Caution: The Jack Henry design system is currently in an alpha state. Designs, code, and documentation may change at any time without warning. The system is presented for testing purposes only.


Our design tokens are built with specific structures in mind that allow them to be incorporated and extended in a consistent and predictable manner.

Global tokens

Global tokens are the most basic values within the visual language. They represent all of the visual choices available within the design system. Use global tokens when an appropriate decision token doesn’t exist.

Avoid using global colors directly within designs as this can create unexpected results with theming.

Decision tokens

Decision tokens communicate the specific function or purpose of a global token.

Component tokens

Component tokens are essentially decision tokens that are highly contextualized to a specific component. When used, component tokens allow you to override or theme very specific aspects of a given component.

Naming structure

Each design token follows a naming convention to provide an appropriate level of specificity and context so a user can have a better understanding of its intended use.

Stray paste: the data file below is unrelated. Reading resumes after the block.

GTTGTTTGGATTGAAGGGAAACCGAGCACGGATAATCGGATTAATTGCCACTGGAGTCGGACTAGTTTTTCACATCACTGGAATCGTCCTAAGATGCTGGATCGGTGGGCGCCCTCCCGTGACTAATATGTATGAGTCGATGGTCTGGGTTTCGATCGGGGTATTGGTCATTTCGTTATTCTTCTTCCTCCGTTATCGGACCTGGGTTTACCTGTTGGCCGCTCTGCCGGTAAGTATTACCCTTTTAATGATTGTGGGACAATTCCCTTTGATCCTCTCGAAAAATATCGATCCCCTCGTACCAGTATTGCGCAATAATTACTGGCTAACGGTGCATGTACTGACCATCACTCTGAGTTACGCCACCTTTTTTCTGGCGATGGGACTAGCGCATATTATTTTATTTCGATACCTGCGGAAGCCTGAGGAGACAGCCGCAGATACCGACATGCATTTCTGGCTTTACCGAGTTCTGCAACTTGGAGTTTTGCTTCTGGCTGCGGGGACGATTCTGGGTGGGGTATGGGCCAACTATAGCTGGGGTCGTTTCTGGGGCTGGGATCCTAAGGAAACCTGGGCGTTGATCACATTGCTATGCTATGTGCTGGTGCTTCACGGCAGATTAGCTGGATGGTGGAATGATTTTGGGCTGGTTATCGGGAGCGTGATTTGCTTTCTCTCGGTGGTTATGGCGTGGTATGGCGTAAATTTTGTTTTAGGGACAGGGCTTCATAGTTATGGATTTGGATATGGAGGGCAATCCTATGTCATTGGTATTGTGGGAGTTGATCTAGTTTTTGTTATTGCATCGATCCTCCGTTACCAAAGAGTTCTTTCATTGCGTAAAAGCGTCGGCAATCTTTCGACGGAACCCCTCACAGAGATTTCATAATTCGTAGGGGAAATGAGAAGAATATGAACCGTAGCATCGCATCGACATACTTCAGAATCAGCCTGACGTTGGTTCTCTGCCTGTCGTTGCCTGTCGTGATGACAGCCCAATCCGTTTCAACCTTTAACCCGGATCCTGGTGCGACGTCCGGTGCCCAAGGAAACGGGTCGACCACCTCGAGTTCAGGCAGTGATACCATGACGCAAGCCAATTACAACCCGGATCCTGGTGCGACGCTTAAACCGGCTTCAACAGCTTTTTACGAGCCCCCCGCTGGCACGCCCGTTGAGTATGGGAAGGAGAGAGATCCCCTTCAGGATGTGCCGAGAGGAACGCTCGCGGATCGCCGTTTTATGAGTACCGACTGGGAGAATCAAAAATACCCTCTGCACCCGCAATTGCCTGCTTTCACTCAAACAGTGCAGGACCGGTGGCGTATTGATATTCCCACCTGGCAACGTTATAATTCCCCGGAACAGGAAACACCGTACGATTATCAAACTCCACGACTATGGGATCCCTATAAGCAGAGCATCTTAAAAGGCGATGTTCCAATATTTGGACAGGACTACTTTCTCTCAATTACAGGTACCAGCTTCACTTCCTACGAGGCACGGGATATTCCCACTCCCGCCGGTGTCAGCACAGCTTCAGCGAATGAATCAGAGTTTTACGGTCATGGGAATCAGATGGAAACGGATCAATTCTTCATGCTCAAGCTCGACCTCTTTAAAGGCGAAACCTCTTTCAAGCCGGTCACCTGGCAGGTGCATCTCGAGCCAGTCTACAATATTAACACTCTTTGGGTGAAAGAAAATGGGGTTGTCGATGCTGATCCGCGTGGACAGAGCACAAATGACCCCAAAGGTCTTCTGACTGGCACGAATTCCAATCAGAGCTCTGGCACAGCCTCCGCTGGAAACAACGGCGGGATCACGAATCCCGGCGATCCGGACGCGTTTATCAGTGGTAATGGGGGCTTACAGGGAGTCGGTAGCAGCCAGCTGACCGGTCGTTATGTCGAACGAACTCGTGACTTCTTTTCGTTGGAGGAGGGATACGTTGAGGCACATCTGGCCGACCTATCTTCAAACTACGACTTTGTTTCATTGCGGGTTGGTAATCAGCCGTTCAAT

• System: The system level is a short designation of which library the tokens belong to.
  • Component: Component contextualizes the token to a specific component such as card or button.
  • Element: Element targets a specific element within a component such as a label or icon.
  • Category: Category describes a specific visual style concern such as color, font, and size.
  • Concept: Concept further breaks down a given category into semantic subdivisions.
  • Property: Property contextualizes a token to a standard CSS property such as background, border, or text.
  • Mode: Mode denotes specific color pairings with an “on” designation.
  • Variant: Variant describes alternative use cases for a base token such as primary, secondary, or success.
  • State: State describes interactive states for a token such as hover, active, or disabled.
  • Scale: Scale denotes graduated steps of a token variant, typically specified as ordered levels.

Levels can be skipped if not needed to clarify a token’s usage. However, levels should always be placed in the aforementioned order.

The following are a few examples of tokens and their underlying structure:





To ensure consistency and compatibility, product-specific tokens should follow the same naming conventions albeit with an appropriate system name that prevents collisions with the design system’s jh- tokens.